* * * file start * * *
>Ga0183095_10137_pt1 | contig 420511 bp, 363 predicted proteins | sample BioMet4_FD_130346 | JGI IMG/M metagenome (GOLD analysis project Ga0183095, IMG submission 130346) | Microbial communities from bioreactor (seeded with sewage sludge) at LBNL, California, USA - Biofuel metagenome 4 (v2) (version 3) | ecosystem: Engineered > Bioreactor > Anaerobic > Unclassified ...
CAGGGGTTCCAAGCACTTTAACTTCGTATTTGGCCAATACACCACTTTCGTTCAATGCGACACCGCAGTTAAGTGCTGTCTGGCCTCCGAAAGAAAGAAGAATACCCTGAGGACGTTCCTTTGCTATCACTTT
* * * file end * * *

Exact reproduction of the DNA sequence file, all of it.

>Ga0183095_10137_pt1 | contig 420511 bp, 363 predicted proteins | sample BioMet4_FD_130346 | JGI IMG/M metagenome (GOLD analysis project Ga0183095, IMG submission 130346) | Microbial communities from bioreactor (seeded with sewage sludge) at LBNL, California, USA - Biofuel metagenome 4 (v2) (version 3) | ecosystem: Engineered > Bioreactor > Anaerobic > Unclassified ...
CAGGGGTTCCAAGCACTTTAACTTCGTATTTGGCCAATACACCACTTTCGTTCAATGCGACACCGCAGTTAAGTGCTGTCTGGCCTCCGAAAGAAAGAAGAATACCCTGAGGACGTTCCTTTGCTATCACTTT